This is a very common question Christians ask their pastors after they commit what they think are serious or heinous sins, such as murder or adultery. We know from Scriptures that King David was forgiven by God of these two sins.
Jesus speaks of this blasphemy as the “unforgivable sin.” This is a most serious question, one that often causes a Christian sleepless nights and nightmares. Three parallel passages in the New Testament concerning this subject are:
• Matthew 12:31-32: Therefore I tell you, every sin and blasphemy will be forgiven people, but the blasphemy against the Spirit will not be forgiven. And whoever speaks a word against the Son of Man will be forgiven, but whoever speaks against the Holy Spirit will not be forgiven, either in this age or in the age to come.
• Mark 3:28-30: Truly, I say to you, all sins will be forgiven the children of man, and whatever blasphemies they utter, but whoever blasphemes against the Holy Spirit never has forgiveness, but is guilty of an eternal sin”—for they were saying, “He has an unclean spirit.”
• Luke 12:10: And everyone who speaks a word against the Son of Man will be forgiven, but the one who blasphemes against the Holy Spirit will not be forgiven.
Many interpretations have been offered about these passages. John Calvin, for instance, disagrees with Augustine’s view that “it is obstinate perverseness, with distrust of pardon, continued till death” because it “scarcely agrees with the words of Christ, that it shall not be forgiven in this world.”
Calvin’s own interpretation is that the one who commits this sin is one “who, while so constrained by the power of divine truth that he cannot plead ignorance, yet deliberately resists, and that merely for the sake of resisting.” What Calvin then says is that one who knows the true gospel but willing resists it cannot be forgiven. It is the sin of unbelief. So he concludes, “The spirit of blasphemy, therefore, is, when a man audaciously, and of set purpose, rushes forth to insult his divine name… If ignorance joined with unbelief made him obtain pardon, it follows, that there is no room for pardon when knowledge is added to unbelief” (Institutes of the Christian Religion, III.iii.21, 22).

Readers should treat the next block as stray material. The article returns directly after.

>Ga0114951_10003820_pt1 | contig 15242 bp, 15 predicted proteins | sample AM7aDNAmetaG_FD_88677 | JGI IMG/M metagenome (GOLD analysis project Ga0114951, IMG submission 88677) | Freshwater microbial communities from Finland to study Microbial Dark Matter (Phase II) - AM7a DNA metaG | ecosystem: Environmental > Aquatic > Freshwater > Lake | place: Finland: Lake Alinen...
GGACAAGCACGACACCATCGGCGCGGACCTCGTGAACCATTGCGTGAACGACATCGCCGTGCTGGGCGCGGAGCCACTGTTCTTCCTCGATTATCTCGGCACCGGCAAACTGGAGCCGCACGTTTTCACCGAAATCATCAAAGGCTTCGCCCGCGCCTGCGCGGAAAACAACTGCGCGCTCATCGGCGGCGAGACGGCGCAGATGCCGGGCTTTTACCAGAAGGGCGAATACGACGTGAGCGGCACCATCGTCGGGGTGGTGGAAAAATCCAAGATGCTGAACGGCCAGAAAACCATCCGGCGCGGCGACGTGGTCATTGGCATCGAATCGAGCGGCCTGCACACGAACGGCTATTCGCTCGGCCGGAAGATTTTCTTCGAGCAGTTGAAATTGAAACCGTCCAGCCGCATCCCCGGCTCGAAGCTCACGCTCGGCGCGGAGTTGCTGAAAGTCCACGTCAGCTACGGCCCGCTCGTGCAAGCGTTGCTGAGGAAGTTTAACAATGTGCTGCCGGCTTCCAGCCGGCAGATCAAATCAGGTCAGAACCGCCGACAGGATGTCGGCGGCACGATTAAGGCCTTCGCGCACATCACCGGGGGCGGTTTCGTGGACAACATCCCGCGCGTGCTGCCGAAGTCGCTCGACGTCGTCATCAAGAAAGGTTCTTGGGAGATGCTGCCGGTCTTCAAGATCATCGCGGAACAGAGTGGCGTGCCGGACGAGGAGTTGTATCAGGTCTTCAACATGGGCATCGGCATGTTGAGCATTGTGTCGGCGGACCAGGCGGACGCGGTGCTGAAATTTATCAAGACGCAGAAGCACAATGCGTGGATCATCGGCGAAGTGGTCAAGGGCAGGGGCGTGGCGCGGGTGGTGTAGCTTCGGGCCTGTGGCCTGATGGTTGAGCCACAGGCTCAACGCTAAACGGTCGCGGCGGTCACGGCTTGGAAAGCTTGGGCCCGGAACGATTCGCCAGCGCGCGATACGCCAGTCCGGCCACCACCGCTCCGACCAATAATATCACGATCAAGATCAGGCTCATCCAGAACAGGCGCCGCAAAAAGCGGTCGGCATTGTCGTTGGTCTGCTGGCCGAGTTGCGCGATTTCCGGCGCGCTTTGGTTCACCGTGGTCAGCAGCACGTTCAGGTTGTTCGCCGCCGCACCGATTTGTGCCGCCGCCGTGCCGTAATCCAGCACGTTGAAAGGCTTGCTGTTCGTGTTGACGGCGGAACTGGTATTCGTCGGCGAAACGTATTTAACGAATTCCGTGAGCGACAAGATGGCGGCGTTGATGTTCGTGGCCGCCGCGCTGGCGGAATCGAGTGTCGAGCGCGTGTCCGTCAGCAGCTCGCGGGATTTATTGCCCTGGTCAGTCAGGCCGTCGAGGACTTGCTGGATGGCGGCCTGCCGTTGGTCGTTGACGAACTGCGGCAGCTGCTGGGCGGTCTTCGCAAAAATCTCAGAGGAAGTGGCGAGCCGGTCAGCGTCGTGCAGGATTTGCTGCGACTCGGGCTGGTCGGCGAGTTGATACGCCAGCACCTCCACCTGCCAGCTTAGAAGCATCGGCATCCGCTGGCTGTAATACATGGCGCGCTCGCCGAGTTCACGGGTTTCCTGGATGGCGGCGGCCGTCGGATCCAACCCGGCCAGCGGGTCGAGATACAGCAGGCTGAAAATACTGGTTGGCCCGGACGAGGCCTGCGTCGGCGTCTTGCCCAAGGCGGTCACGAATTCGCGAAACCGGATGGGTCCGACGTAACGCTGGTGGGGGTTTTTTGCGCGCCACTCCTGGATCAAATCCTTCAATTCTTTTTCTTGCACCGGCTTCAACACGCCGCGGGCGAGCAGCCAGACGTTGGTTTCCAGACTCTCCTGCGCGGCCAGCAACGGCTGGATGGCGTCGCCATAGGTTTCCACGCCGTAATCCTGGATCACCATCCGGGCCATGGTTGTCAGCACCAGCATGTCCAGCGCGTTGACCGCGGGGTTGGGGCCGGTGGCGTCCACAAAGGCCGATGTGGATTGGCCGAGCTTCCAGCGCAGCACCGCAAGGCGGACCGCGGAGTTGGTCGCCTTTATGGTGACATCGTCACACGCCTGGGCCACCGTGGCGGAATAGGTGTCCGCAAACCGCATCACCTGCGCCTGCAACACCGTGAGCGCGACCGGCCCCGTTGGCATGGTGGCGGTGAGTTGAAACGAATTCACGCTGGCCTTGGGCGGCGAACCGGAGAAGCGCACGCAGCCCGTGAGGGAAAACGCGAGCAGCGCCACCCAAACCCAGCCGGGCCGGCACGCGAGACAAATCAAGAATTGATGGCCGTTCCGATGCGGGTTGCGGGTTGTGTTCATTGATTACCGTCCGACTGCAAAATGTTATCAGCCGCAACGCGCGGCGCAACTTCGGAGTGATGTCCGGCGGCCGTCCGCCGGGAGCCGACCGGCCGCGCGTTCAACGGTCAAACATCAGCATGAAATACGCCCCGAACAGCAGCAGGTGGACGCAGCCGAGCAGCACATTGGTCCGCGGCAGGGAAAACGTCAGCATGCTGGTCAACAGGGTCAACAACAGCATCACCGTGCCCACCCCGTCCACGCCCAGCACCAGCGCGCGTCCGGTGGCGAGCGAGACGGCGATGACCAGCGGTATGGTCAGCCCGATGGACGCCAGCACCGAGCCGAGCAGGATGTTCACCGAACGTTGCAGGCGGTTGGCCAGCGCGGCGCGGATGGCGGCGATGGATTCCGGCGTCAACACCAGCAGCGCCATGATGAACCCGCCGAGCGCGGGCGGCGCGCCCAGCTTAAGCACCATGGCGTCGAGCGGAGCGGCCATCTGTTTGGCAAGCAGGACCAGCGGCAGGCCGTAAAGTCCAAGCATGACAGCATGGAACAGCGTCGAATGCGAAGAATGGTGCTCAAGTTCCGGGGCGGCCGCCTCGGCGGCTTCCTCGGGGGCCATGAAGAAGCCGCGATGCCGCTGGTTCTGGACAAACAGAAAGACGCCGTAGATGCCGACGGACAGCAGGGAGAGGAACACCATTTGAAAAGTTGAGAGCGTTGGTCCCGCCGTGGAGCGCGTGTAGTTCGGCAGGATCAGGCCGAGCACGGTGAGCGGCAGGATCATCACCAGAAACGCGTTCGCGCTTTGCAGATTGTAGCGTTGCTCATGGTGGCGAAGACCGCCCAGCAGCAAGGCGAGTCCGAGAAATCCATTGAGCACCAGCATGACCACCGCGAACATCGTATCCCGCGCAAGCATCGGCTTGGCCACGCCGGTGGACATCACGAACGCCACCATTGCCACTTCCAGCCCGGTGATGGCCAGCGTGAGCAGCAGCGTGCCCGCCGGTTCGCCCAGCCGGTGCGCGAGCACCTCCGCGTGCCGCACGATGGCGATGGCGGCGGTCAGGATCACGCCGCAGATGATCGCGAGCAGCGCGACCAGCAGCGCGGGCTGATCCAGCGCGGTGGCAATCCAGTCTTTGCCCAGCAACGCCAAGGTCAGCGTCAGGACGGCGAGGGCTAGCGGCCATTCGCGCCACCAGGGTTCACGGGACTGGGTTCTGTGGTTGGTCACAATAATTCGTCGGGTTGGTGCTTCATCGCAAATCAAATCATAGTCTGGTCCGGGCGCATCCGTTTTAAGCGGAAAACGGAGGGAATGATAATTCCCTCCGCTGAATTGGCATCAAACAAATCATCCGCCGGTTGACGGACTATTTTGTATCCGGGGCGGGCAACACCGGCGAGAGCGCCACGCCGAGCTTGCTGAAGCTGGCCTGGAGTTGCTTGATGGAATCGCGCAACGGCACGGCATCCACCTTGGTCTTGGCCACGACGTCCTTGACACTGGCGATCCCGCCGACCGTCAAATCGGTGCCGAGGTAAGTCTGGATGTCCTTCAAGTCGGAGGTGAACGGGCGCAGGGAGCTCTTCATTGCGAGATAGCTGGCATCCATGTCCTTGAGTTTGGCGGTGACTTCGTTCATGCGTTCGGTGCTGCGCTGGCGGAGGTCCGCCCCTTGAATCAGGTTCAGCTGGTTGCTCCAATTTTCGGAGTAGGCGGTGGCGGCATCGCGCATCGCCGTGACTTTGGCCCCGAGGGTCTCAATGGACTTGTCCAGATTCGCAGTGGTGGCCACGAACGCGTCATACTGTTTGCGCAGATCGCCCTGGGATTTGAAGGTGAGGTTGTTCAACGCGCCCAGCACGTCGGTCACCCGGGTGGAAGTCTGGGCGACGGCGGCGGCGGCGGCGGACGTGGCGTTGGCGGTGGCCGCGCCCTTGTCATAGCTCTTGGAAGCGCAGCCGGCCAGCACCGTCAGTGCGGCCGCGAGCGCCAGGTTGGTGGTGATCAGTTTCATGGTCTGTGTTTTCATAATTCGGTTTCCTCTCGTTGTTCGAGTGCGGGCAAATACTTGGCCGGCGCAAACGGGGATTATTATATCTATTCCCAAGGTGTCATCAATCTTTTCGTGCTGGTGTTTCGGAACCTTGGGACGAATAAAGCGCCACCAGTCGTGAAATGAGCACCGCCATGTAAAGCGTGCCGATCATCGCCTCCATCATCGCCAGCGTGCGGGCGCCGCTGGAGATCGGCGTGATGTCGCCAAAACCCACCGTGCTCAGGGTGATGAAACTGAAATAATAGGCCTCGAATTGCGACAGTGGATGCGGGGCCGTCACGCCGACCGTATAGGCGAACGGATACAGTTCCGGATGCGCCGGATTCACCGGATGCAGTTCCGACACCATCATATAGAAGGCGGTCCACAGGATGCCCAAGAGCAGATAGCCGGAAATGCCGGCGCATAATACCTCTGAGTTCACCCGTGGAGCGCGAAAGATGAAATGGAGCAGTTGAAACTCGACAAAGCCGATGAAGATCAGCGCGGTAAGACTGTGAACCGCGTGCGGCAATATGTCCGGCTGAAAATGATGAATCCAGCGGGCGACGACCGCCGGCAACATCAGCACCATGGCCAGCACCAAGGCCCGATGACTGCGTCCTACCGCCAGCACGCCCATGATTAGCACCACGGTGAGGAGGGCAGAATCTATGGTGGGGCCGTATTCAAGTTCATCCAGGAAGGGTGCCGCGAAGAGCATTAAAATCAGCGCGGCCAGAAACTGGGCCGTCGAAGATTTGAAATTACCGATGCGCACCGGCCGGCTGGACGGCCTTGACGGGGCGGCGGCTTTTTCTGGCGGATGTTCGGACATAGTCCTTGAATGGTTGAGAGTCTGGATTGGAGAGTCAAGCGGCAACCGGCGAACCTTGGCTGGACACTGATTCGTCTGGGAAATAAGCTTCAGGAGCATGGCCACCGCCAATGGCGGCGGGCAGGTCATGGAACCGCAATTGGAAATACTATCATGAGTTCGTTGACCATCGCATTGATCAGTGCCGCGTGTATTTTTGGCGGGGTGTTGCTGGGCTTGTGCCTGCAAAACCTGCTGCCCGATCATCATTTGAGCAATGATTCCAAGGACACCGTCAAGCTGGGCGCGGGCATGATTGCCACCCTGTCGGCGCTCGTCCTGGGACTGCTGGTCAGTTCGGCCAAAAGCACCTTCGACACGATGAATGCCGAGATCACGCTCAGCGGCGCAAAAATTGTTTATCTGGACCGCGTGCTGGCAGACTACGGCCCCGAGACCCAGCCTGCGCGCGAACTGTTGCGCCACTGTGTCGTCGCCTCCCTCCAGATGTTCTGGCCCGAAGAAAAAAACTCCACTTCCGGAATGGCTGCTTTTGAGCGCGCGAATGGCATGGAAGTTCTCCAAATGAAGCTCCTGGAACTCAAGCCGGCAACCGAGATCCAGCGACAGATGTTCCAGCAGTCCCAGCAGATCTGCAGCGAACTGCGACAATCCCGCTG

And this view is very similar to John Piper’s view, when he says, “The only unforgivable sin is the sin that we refuse to confess and forsake. We commit unforgivable sin when we cleave to a sin so long and so tenaciously that we can no longer confess it as sin and turn from it. [It] is the resistance against the Holy Spirit’s convicting work to the point where he withdraws, leaving the sinner in helpless hardness of heart, unable to repent” (What Jesus Demands From The World, 320). This is what is commonly called “hardening of the heart” when “God gave them up in the lusts of their hearts to impurity” (Rom 1:24, 26, 28; cf Acts 7:51). In the case of those who have participated in a true church, but later have apostatized, rejected Christ, fallen away, they will not be restored again to repentance (Heb 6:4-6).
But the context of the three Gospel passages is different altogether. In the Matthew and Mark passages, Jesus says these words to Pharisees and scribes who ascribed his power to cast out demons to the “prince of demons.” In fact, they accused Jesus of being possessed by Satan through “an unclean spirit.” This was a ridiculous accusation, so Jesus silences them, “How can Satan cast out Satan? If a kingdom is divided against itself, that kingdom cannot stand” (Mark 3:23-24).
Then Jesus tells them that all sins are forgivable, except one sin: blasphemy against the Holy Spirit. Even the sin of speaking a word against him is forgivable (Matt 12:31-32). For 2,000 years, from the time he started preaching the gospel, until today, and until he returns, unbelievers blaspheme his name. So blasphemy against God is “speaking a word” against God. It is desecrating God by openly insulting, mocking, dishonoring, or reviling him, just as the Jews did. For example, when people exclaim, “Oh, my God!” or when they use the name of God in cursing, it is blasphemy. In many ways, all of us have committed this sin. But we must not worry that we have committed the “unforgivable sin.”
Why then does Jesus call the Jews’ sin as blasphemy against the Holy Spirit, when they were speaking against him? This is because all of Jesus’ signs and wonders and words are also those of the Father and the Holy Spirit. His words and works are through the Spirit. Accusing him of being devil-possessed is the same as accusing God and the Spirit of the same thing.
Finally, this sin is not the sin of unbelief till death, because Jesus says that this sin is unforgivable “in this age or in the age to come.”